Unless you built your house with your own hands, it’s unlikely that you’ve ever considered the foundations upon which your home sits. We often take solid foundations for granted and it can come as quite a shock when something goes wrong.
Subsidence is one of the most common foundation issues. The term refers to movement in the foundations of your building, causing it to shift and eventually sink. The leading causes are:
A reduction in the ground water table in clay soils caused by a long dry spell
Collapsing mines and culverts near your home
Trees and bushes growing under the foundations in clay soil
Soil washing away from the foundations caused by a broken drain or water mains.
The good news is that if it is identified early enough, subsidence can be easy and relatively cheap to rectify. This makes it really important to be able to spot the signs of subsidence with ease.
Cracks in exterior walls - Anything more than 3mm wide is a warning sign. Smaller cracks are often perfectly harmless signs of settlement in newer houses, or a demonstration of the flexible nature of older builds. Small cracks in older houses sometimes appear during the summer but close up again in the winter when the building absorbs more moisture.
Cracked plaster work - Interior walls might be showing signs of subsidence if you notice cracks in plasterwork or a rippling effect in wallpaper. Most plaster cracks are caused by damp or moisture, though, so don’t worry too much about hairline cracks in older walls, particularly in bathrooms and kitchens. If you notice cracks spreading and getting wider, call a specialist.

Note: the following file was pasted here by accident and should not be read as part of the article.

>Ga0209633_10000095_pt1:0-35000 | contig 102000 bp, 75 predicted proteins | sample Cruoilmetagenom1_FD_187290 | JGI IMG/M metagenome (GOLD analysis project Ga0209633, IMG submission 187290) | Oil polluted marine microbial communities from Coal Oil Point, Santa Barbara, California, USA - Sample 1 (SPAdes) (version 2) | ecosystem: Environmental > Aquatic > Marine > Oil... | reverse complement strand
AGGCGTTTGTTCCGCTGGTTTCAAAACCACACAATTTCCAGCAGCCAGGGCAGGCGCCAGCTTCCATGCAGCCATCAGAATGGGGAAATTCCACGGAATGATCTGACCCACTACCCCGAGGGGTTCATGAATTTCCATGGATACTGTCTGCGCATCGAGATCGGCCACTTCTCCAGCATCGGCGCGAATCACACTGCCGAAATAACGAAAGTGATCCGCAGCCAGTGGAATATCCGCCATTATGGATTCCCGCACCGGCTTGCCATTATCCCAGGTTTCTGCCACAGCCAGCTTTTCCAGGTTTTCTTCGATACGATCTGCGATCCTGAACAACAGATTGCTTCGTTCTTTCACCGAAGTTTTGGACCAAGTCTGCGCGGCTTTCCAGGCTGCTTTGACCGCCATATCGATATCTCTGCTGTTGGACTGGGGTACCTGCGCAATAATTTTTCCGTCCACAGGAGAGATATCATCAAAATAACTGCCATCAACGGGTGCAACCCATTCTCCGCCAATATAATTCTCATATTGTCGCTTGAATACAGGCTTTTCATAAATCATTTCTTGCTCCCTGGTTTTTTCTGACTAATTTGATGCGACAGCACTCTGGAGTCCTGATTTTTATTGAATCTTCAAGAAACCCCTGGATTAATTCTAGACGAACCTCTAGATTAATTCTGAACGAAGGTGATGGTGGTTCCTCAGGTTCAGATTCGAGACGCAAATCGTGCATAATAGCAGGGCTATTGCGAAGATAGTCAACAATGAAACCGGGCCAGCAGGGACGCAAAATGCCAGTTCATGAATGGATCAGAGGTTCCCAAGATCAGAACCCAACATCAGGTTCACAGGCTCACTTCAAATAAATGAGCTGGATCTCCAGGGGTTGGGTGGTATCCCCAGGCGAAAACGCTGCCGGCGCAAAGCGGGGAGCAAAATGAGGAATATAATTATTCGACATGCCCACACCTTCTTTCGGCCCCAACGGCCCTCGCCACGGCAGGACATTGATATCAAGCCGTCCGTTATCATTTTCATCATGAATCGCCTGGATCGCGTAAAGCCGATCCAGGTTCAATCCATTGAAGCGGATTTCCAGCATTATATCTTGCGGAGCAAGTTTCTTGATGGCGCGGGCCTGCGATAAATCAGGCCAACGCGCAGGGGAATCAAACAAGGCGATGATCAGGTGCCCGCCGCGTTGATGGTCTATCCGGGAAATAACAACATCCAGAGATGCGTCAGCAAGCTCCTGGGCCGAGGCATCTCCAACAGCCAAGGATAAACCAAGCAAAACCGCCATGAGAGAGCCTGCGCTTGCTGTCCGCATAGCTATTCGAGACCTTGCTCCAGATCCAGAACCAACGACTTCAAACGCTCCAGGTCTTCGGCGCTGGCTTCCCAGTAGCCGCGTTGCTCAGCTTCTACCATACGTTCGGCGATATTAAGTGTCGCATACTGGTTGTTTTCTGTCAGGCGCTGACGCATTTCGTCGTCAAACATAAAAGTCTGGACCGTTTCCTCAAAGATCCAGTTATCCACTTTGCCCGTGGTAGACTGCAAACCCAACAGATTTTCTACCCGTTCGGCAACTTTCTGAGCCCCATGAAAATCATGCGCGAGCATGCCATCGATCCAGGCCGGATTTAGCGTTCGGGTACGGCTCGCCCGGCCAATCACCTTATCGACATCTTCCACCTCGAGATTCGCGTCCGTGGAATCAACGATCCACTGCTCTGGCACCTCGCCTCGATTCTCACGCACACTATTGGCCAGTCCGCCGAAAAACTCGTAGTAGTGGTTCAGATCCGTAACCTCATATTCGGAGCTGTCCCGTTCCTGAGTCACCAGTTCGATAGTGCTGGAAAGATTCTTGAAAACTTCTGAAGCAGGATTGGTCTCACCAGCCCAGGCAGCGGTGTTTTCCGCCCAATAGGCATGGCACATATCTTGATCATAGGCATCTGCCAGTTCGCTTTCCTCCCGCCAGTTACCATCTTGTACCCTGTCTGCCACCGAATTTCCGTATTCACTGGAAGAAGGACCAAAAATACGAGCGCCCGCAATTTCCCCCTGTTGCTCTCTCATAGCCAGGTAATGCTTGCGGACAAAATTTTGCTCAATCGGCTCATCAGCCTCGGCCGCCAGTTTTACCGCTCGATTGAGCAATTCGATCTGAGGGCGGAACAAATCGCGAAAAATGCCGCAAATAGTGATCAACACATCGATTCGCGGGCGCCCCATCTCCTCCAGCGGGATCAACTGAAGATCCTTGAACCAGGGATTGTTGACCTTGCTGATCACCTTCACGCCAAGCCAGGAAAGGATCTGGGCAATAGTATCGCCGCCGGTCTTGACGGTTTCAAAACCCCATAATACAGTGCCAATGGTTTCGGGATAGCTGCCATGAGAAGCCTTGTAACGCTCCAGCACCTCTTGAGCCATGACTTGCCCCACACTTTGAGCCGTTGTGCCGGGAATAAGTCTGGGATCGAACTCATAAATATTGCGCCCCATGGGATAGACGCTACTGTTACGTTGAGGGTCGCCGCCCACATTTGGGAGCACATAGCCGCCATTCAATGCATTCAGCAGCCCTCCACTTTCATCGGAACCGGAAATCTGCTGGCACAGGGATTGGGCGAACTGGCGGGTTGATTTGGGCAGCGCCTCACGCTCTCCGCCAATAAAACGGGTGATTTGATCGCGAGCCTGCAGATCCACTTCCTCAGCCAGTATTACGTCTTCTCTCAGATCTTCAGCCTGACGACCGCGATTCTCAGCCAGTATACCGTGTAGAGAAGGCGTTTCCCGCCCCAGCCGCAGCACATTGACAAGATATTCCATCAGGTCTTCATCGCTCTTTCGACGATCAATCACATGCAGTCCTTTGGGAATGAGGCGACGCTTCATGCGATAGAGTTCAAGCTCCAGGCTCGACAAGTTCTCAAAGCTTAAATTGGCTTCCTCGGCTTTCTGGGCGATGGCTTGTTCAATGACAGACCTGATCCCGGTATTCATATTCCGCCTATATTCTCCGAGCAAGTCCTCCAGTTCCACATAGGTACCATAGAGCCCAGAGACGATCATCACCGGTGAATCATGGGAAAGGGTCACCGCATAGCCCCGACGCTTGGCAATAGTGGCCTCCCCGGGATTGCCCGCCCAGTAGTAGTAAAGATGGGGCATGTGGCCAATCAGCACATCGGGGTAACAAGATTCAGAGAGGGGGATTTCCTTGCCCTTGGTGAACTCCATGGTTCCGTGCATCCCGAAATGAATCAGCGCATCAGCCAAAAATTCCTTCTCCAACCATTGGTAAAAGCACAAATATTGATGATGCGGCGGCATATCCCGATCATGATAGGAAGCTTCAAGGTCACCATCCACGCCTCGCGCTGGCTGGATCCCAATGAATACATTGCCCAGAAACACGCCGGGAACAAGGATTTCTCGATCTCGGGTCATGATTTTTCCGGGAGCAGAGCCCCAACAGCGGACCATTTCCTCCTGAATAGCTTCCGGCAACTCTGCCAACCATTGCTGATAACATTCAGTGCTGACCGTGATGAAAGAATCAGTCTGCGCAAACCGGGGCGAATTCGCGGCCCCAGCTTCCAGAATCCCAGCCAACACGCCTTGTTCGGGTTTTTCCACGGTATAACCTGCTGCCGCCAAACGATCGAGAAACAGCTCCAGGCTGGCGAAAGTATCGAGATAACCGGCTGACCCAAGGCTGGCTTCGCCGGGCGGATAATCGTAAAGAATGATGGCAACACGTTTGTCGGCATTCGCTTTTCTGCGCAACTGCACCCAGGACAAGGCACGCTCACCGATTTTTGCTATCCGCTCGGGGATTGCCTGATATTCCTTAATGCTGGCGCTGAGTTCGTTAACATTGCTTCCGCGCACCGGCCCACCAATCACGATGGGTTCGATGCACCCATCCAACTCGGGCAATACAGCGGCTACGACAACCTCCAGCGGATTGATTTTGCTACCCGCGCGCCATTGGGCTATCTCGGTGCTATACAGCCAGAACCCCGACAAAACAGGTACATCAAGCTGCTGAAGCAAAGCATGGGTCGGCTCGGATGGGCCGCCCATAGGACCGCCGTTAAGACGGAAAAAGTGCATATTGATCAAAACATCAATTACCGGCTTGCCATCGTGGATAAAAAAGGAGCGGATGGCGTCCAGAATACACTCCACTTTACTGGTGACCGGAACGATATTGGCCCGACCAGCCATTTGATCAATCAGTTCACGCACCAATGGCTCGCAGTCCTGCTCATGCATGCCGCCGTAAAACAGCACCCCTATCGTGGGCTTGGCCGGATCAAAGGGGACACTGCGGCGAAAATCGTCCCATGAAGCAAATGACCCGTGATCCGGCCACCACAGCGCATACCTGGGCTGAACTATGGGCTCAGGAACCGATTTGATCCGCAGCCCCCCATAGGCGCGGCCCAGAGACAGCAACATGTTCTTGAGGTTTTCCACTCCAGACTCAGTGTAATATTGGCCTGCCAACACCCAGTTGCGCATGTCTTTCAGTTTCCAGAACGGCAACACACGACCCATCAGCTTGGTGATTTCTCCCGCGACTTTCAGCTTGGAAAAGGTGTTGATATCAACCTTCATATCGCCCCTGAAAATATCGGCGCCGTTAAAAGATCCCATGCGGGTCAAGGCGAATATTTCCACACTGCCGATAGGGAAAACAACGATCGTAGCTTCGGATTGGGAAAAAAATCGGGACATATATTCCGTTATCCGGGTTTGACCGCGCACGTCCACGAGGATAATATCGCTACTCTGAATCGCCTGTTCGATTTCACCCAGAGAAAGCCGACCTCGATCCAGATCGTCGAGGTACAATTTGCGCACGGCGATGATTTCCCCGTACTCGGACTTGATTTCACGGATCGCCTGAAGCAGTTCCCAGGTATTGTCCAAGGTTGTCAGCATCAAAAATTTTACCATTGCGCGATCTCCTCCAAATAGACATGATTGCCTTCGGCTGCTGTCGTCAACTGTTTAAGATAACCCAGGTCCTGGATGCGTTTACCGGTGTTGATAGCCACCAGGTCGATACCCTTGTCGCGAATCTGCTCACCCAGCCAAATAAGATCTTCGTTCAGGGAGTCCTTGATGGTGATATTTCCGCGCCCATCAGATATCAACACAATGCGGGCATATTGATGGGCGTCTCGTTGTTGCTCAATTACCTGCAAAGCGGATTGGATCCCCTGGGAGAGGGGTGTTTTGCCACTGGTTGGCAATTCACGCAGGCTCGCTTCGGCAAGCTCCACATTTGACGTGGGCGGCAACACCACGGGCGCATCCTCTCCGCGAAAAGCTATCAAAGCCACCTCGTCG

Sticking doors - One of the most obvious signs of subsidence is when doors begin to stick without cause. Wooden doors often stick in hot or wet weather, but doors or windows that become stiff or stick for no particular reason could be acting as an early warning sign.
Uneven floor boards - Floorboards that appear to have risen or sunk can be another sign of subsidence. Again, there are several innocent explanations for this, including the fact that wood changes shape over time in differing conditions. If you notice a long-term trend of sinking or rising boards, make sure to investigate further. Signs of subsidence will probably need to be monitored and measured for a long period before any rectification work can take place. This process can take up to a year, so keep a log of the various signs and when they occur. A chartered surveyor will be able to work out whether you have subsidence and recommend next steps. On the positive side, the majority of the leading building and contents insurance companies provide cover for subsidence, helping to reduce the overall cost of the issue.